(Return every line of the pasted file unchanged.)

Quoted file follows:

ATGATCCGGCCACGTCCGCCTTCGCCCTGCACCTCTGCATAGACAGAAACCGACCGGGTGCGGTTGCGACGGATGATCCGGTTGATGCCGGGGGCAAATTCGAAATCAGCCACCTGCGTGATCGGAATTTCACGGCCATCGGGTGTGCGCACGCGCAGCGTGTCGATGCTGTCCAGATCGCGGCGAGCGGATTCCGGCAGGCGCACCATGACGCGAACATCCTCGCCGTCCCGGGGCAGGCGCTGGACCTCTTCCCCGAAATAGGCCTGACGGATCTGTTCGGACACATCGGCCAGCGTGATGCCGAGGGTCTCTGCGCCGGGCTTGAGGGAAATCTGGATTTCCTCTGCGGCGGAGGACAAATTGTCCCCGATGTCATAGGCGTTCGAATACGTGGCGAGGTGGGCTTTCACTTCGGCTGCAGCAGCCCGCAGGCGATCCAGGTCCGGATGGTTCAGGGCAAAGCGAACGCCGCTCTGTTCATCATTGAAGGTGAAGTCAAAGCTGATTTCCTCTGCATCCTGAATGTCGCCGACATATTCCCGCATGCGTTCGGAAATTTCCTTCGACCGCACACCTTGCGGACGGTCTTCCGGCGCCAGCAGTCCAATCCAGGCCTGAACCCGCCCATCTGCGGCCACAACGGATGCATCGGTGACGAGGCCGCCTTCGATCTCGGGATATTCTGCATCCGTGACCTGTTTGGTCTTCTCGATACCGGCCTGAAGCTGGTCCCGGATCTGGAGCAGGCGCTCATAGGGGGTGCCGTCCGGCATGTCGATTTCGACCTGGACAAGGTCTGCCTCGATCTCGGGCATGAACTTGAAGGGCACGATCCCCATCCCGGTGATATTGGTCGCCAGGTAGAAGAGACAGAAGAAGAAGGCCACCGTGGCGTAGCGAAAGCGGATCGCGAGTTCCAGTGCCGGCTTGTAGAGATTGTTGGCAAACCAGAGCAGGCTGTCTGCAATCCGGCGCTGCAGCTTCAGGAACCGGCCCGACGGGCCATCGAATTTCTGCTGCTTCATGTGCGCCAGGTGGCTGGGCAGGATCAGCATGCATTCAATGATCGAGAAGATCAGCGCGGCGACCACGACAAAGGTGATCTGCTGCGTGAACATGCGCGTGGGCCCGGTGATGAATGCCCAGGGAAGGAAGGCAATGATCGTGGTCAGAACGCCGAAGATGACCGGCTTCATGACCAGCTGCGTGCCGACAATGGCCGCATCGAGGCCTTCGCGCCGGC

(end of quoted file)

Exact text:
ATGATCCGGCCACGTCCGCCTTCGCCCTGCACCTCTGCATAGACAGAAACCGACCGGGTGCGGTTGCGACGGATGATCCGGTTGATGCCGGGGGCAAATTCGAAATCAGCCACCTGCGTGATCGGAATTTCACGGCCATCGGGTGTGCGCACGCGCAGCGTGTCGATGCTGTCCAGATCGCGGCGAGCGGATTCCGGCAGGCGCACCATGACGCGAACATCCTCGCCGTCCCGGGGCAGGCGCTGGACCTCTTCCCCGAAATAGGCCTGACGGATCTGTTCGGACACATCGGCCAGCGTGATGCCGAGGGTCTCTGCGCCGGGCTTGAGGGAAATCTGGATTTCCTCTGCGGCGGAGGACAAATTGTCCCCGATGTCATAGGCGTTCGAATACGTGGCGAGGTGGGCTTTCACTTCGGCTGCAGCAGCCCGCAGGCGATCCAGGTCCGGATGGTTCAGGGCAAAGCGAACGCCGCTCTGTTCATCATTGAAGGTGAAGTCAAAGCTGATTTCCTCTGCATCCTGAATGTCGCCGACATATTCCCGCATGCGTTCGGAAATTTCCTTCGACCGCACACCTTGCGGACGGTCTTCCGGCGCCAGCAGTCCAATCCAGGCCTGAACCCGCCCATCTGCGGCCACAACGGATGCATCGGTGACGAGGCCGCCTTCGATCTCGGGATATTCTGCATCCGTGACCTGTTTGGTCTTCTCGATACCGGCCTGAAGCTGGTCCCGGATCTGGAGCAGGCGCTCATAGGGGGTGCCGTCCGGCATGTCGATTTCGACCTGGACAAGGTCTGCCTCGATCTCGGGCATGAACTTGAAGGGCACGATCCCCATCCCGGTGATATTGGTCGCCAGGTAGAAGAGACAGAAGAAGAAGGCCACCGTGGCGTAGCGAAAGCGGATCGCGAGTTCCAGTGCCGGCTTGTAGAGATTGTTGGCAAACCAGAGCAGGCTGTCTGCAATCCGGCGCTGCAGCTTCAGGAACCGGCCCGACGGGCCATCGAATTTCTGCTGCTTCATGTGCGCCAGGTGGCTGGGCAGGATCAGCATGCATTCAATGATCGAGAAGATCAGCGCGGCGACCACGACAAAGGTGATCTGCTGCGTGAACATGCGCGTGGGCCCGGTGATGAATGCCCAGGGAAGGAAGGCAATGATCGTGGTCAGAACGCCGAAGATGACCGGCTTCATGACCAGCTGCGTGCCGACAATGGCCGCATCGAGGCCTTCGCGCCGGC